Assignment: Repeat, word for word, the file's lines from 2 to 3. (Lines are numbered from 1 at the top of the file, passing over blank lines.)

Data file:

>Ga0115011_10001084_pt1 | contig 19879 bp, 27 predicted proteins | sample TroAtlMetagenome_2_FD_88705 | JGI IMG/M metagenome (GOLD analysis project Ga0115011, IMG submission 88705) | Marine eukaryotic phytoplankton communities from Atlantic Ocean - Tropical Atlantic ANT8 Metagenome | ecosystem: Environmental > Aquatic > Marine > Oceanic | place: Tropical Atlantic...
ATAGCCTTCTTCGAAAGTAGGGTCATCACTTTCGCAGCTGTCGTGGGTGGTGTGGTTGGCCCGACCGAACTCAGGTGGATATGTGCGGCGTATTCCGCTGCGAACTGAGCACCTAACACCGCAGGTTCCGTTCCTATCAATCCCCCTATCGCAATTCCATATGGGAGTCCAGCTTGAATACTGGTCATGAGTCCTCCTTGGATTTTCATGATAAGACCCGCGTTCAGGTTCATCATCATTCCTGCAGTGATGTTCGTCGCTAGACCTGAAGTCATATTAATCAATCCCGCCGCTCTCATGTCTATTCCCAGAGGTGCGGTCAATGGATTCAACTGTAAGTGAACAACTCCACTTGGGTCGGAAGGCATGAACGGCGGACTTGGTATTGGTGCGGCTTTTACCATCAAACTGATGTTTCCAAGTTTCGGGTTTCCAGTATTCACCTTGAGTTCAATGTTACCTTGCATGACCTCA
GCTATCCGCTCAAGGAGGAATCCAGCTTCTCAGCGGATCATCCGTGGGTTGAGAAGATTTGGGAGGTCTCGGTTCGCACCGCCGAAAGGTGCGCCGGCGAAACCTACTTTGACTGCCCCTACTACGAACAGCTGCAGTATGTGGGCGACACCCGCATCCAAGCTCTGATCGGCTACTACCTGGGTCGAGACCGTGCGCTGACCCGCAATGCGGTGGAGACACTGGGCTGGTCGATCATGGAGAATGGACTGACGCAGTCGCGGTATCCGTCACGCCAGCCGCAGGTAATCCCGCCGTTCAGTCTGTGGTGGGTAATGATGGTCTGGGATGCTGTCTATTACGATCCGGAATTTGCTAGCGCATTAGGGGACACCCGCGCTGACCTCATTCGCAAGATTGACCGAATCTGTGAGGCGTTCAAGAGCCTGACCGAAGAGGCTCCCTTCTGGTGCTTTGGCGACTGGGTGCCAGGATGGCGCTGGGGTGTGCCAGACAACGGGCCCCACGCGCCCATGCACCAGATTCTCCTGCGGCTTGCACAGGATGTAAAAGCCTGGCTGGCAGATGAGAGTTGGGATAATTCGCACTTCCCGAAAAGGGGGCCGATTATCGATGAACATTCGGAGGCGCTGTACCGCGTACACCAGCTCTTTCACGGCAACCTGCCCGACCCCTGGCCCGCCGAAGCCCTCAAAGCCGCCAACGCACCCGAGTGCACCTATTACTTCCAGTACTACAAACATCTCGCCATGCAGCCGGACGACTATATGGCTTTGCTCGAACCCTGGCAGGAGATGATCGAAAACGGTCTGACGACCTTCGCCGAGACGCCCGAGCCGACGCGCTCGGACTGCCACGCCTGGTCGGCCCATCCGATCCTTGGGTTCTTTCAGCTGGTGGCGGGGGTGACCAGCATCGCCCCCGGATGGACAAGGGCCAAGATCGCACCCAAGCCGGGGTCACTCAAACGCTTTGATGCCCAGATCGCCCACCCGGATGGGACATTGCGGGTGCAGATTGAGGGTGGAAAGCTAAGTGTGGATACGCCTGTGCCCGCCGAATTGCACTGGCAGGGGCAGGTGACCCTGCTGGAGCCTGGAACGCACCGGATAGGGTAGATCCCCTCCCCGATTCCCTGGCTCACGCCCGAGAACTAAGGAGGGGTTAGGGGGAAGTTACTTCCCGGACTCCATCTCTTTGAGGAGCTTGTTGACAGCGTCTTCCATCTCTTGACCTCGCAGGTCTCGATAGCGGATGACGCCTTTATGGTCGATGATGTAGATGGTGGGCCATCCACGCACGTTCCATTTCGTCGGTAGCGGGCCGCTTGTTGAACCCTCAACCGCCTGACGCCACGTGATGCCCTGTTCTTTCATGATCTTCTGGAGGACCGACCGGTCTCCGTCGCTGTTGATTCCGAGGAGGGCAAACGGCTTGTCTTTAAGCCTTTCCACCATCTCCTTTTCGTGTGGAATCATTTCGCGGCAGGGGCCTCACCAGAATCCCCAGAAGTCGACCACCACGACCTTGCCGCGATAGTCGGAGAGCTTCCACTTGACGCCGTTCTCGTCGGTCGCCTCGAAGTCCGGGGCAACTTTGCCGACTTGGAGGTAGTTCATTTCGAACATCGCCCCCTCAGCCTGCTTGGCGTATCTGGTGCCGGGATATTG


ATAGCCTTCTTCGAAAGTAGGGTCATCACTTTCGCAGCTGTCGTGGGTGGTGTGGTTGGCCCGACCGAACTCAGGTGGATATGTGCGGCGTATTCCGCTGCGAACTGAGCACCTAACACCGCAGGTTCCGTTCCTATCAATCCCCCTATCGCAATTCCATATGGGAGTCCAGCTTGAATACTGGTCATGAGTCCTCCTTGGATTTTCATGATAAGACCCGCGTTCAGGTTCATCATCATTCCTGCAGTGATGTTCGTCGCTAGACCTGAAGTCATATTAATCAATCCCGCCGCTCTCATGTCTATTCCCAGAGGTGCGGTCAATGGATTCAACTGTAAGTGAACAACTCCACTTGGGTCGGAAGGCATGAACGGCGGACTTGGTATTGGTGCGGCTTTTACCATCAAACTGATGTTTCCAAGTTTCGGGTTTCCAGTATTCACCTTGAGTTCAATGTTACCTTGCATGACCTCA
GCTATCCGCTCAAGGAGGAATCCAGCTTCTCAGCGGATCATCCGTGGGTTGAGAAGATTTGGGAGGTCTCGGTTCGCACCGCCGAAAGGTGCGCCGGCGAAACCTACTTTGACTGCCCCTACTACGAACAGCTGCAGTATGTGGGCGACACCCGCATCCAAGCTCTGATCGGCTACTACCTGGGTCGAGACCGTGCGCTGACCCGCAATGCGGTGGAGACACTGGGCTGGTCGATCATGGAGAATGGACTGACGCAGTCGCGGTATCCGTCACGCCAGCCGCAGGTAATCCCGCCGTTCAGTCTGTGGTGGGTAATGATGGTCTGGGATGCTGTCTATTACGATCCGGAATTTGCTAGCGCATTAGGGGACACCCGCGCTGACCTCATTCGCAAGATTGACCGAATCTGTGAGGCGTTCAAGAGCCTGACCGAAGAGGCTCCCTTCTGGTGCTTTGGCGACTGGGTGCCAGGATGGCGCTGGGGTGTGCCAGACAACGGGCCCCACGCGCCCATGCACCAGATTCTCCTGCGGCTTGCACAGGATGTAAAAGCCTGGCTGGCAGATGAGAGTTGGGATAATTCGCACTTCCCGAAAAGGGGGCCGATTATCGATGAACATTCGGAGGCGCTGTACCGCGTACACCAGCTCTTTCACGGCAACCTGCCCGACCCCTGGCCCGCCGAAGCCCTCAAAGCCGCCAACGCACCCGAGTGCACCTATTACTTCCAGTACTACAAACATCTCGCCATGCAGCCGGACGACTATATGGCTTTGCTCGAACCCTGGCAGGAGATGATCGAAAACGGTCTGACGACCTTCGCCGAGACGCCCGAGCCGACGCGCTCGGACTGCCACGCCTGGTCGGCCCATCCGATCCTTGGGTTCTTTCAGCTGGTGGCGGGGGTGACCAGCATCGCCCCCGGATGGACAAGGGCCAAGATCGCACCCAAGCCGGGGTCACTCAAACGCTTTGATGCCCAGATCGCCCACCCGGATGGGACATTGCGGGTGCAGATTGAGGGTGGAAAGCTAAGTGTGGATACGCCTGTGCCCGCCGAATTGCACTGGCAGGGGCAGGTGACCCTGCTGGAGCCTGGAACGCACCGGATAGGGTAGATCCCCTCCCCGATTCCCTGGCTCACGCCCGAGAACTAAGGAGGGGTTAGGGGGAAGTTACTTCCCGGACTCCATCTCTTTGAGGAGCTTGTTGACAGCGTCTTCCATCTCTTGACCTCGCAGGTCTCGATAGCGGATGACGCCTTTATGGTCGATGATGTAGATGGTGGGCCATCCACGCACGTTCCATTTCGTCGGTAGCGGGCCGCTTGTTGAACCCTCAACCGCCTGACGCCACGTGATGCCCTGTTCTTTCATGATCTTCTGGAGGACCGACCGGTCTCCGTCGCTGTTGATTCCGAGGAGGGCAAACGGCTTGTCTTTAAGCCTTTCCACCATCTCCTTTTCGTGTGGAATCATTTCGCGGCAGGGGCCTCACCAGAATCCCCAGAAGTCGACCACCACGACCTTGCCGCGATAGTCGGAGAGCTTCCACTTGACGCCGTTCTCGTCGGTCGCCTCGAAGTCCGGGGCAACTTTGCCGACTTGGAGGTAGTTCATTTCGAACATCGCCCCCTCAGCCTGCTTGGCGTATCTGGTGCCGGGATATTG